Why is it motherboard, mother lode, mothers of invention, motherf*cker and not father-board, or other such variations?

Why do we shout “there she blows” for a storm?

When did we start using mother in different figures of speech like “mother this” and “mother that”?

Something Else:

Wishing you all a safe and happy Halloween with the mother of all costumes:


30% of people who have gained weight in the past year don’t say it’s their diet, or lack of exercise or even genetics they blame their jobs—chained to the desk syndrome.

Are we a culture where blame is now an acceptable excuse?

What happened to the days of satiric shows like Laugh-In that made fun of our desire to blame as a way of excusing our behavior?

What’s the new “Oh, my dog ate my homework” ploy?

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Do we prove our mettle during tough times more then easy times?

Does fear rule us more then love?

Is anger to fear what betrayal is to love?

Something Else:

Is there such a thing as a “Golden Age” or is this just a human desire to believe that things were better during another era that’s not our own?

Are you nostalgic for some other time in your life?

The idea of a “Golden Age” first came in use during the Roman Empire. Before that era, gold did not have the same meaning—does it still have the same meaning today?

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As we reflect on the lead up and observance of the 10th anniversary of 9-11-01, I thought about how there are still people who believe in some kind of conspiracy about the event. And even less radical people believe there is still a cover-up of details. Why do we even think there are conspiracies and cover-ups when major national events happen?

Is it just that we can’t trust anyone in authority anymore?

When did we move from believing those in power (be it political or community) were right and looking out for our common good to thinking they are all suspicious and out only for their own gain?

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Is it possible to have an inside self—a private person inside our public selves that no one else gets to know?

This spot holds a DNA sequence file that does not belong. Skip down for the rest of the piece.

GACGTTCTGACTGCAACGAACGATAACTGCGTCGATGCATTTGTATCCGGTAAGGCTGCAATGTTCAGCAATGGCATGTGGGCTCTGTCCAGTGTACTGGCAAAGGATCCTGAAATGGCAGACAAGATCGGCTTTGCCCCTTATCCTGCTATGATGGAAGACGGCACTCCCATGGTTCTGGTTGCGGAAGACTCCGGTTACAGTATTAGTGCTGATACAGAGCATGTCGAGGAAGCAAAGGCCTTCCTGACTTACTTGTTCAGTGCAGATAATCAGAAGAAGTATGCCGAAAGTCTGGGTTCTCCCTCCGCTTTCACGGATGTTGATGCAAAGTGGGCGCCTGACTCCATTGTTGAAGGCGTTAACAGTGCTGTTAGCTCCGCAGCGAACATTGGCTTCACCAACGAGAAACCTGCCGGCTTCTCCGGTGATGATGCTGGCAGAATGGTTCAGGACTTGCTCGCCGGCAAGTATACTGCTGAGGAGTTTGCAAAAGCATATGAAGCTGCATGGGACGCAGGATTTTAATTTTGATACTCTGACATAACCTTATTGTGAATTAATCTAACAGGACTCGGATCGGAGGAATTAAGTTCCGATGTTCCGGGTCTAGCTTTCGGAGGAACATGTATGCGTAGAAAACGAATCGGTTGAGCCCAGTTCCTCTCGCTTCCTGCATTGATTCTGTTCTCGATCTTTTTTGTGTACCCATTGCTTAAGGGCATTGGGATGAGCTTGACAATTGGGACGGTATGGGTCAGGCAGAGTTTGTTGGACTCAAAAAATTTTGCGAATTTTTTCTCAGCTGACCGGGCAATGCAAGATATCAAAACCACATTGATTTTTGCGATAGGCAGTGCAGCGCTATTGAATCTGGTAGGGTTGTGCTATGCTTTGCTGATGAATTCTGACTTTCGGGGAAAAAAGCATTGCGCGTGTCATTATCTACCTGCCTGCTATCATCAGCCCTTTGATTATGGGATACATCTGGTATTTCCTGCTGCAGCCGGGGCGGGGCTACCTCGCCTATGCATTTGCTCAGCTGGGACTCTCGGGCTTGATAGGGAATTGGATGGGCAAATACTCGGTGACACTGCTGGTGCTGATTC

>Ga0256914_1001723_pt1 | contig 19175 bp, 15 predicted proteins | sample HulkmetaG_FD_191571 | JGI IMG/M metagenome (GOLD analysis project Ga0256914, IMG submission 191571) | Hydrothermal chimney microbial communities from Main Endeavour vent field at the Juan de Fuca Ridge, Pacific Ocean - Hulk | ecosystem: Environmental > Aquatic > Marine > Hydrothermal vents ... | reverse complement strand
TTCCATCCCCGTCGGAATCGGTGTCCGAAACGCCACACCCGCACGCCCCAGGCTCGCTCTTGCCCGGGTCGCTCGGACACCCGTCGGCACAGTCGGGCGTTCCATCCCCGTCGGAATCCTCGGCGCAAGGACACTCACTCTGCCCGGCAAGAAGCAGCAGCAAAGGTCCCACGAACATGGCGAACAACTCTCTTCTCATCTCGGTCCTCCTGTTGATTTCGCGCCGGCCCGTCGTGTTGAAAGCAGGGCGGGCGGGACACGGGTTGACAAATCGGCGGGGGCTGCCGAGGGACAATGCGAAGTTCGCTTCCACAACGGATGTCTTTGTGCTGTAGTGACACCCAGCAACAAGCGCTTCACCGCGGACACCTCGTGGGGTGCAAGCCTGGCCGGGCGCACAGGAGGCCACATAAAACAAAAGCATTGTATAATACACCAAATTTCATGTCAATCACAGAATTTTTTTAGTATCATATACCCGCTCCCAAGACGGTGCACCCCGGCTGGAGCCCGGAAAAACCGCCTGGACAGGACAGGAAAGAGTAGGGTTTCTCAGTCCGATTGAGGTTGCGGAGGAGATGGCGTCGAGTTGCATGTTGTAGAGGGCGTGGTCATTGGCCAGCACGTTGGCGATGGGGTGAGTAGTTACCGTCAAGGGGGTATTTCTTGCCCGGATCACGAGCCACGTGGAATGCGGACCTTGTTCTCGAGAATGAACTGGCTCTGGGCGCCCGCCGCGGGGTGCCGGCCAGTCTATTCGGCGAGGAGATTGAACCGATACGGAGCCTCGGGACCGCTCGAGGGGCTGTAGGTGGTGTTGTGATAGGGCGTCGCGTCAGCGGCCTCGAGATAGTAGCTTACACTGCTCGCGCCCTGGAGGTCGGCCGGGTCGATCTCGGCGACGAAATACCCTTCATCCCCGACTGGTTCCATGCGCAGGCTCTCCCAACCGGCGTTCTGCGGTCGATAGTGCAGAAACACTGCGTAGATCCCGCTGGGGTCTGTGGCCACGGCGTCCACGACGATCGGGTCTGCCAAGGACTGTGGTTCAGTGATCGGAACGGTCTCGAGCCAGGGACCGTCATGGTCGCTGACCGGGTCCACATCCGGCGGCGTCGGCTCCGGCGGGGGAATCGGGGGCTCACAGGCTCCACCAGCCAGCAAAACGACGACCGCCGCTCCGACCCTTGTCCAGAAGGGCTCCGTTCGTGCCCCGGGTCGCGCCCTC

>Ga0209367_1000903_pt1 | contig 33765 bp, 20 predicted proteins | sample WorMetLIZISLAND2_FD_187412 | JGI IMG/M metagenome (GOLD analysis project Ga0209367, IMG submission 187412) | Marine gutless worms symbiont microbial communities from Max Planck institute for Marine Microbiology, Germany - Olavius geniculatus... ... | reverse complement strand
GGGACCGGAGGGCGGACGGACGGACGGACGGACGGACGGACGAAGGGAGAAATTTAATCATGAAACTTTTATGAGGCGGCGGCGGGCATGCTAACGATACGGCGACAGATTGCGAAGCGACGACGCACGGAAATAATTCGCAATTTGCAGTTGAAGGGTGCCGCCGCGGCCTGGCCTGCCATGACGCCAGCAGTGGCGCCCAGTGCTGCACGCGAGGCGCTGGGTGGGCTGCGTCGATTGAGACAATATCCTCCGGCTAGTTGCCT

With so many people chatting about every little thing they do and posting images of their lives as they are happening, do we really think we can keep anything to ourselves?

I remember the time when we were telling kids to use their “inside voices” even when outside; but, really, is that a concept that died with the 80’s?  If everything is out there for all to see (and frankly, just assuming people want to know what your cat looks like in the sun while sleeping, or what you look like in your underwear for that matter…) aren’t we fast turning into a nation of narcissists?

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Photo credit: Chris Bennion

The K of D, an urban legend stars Renata Friedman as more than a dozen characters in a phenomenal and haunting performance that makes you wonder just which facets of your life and self are private and which ones are public. The play will make its regional premiere at Illusion Theater on October 8. For more information, visit Illusion Theater’s website or The K of D, an urban legend.

Did you know that the idea of local candy bars is quickly fading from the national scene?

There used to be individual candy makers who made sweets like Valomilks, Twin Bing’s, Fat Emmas, and Idaho Spuds—ever taste one of those candy bars?

Is this conglomeration of candy bars into mass-marketed products—as opposed to mom-and-pop sweets with personality—another example of the homogenization of American culture?

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Fat Emmas

Idaho Spuds

Twin Bing


Is it any longer culturally relevant to say that American values stem from Puritan values?

 More and more photographs of various trusted, elected officials in compromising positions widely circulate the Internet without fazing us. When said scandals revolve around the arrogance and stupidity of the offending parties, rather than the fact that the pictures exist in the first place – does this signal that Americans are no longer the prudes that Europeans—and the rest of the world for that matter—think we are?

 And isn’t our national psyche just as equally influenced by the commercial—and liberal—values of the first Dutch colony that became New York?

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Is happiness possible?

If the profile for the happiest person corresponds with one being an Asian or Jewish married man with kids — then how many of us fit that and “get to be” happy?

And what is happiness after all?

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Is theater as a form obsolete?

As everything becomes more global and the focus shifts to Asia, is there room for the act of watching a play – an evening of watching people talk – or will it become a museum piece and the Western performing arts that survive will be Ballet and Classical Music?

Or will the big Broadway-style entertainment be the only kind of theater to thrive in brave new world?

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If you really want to help the American theater, don’t be an actress, dahling. Be an audience.Tallulah Bankhead

“I want to give the audience a hint of a scene. No more than that. Give them too much and they won’t contribute anything themselves. Give them just a suggestion and you get them working with you. That’s what gives the theater meaning: when it becomes a social act.”Orson Welles

I had been a kid that moved so much, I didn’t have a lot of friends. Theater really represented camaraderie. –Francis Ford Coppola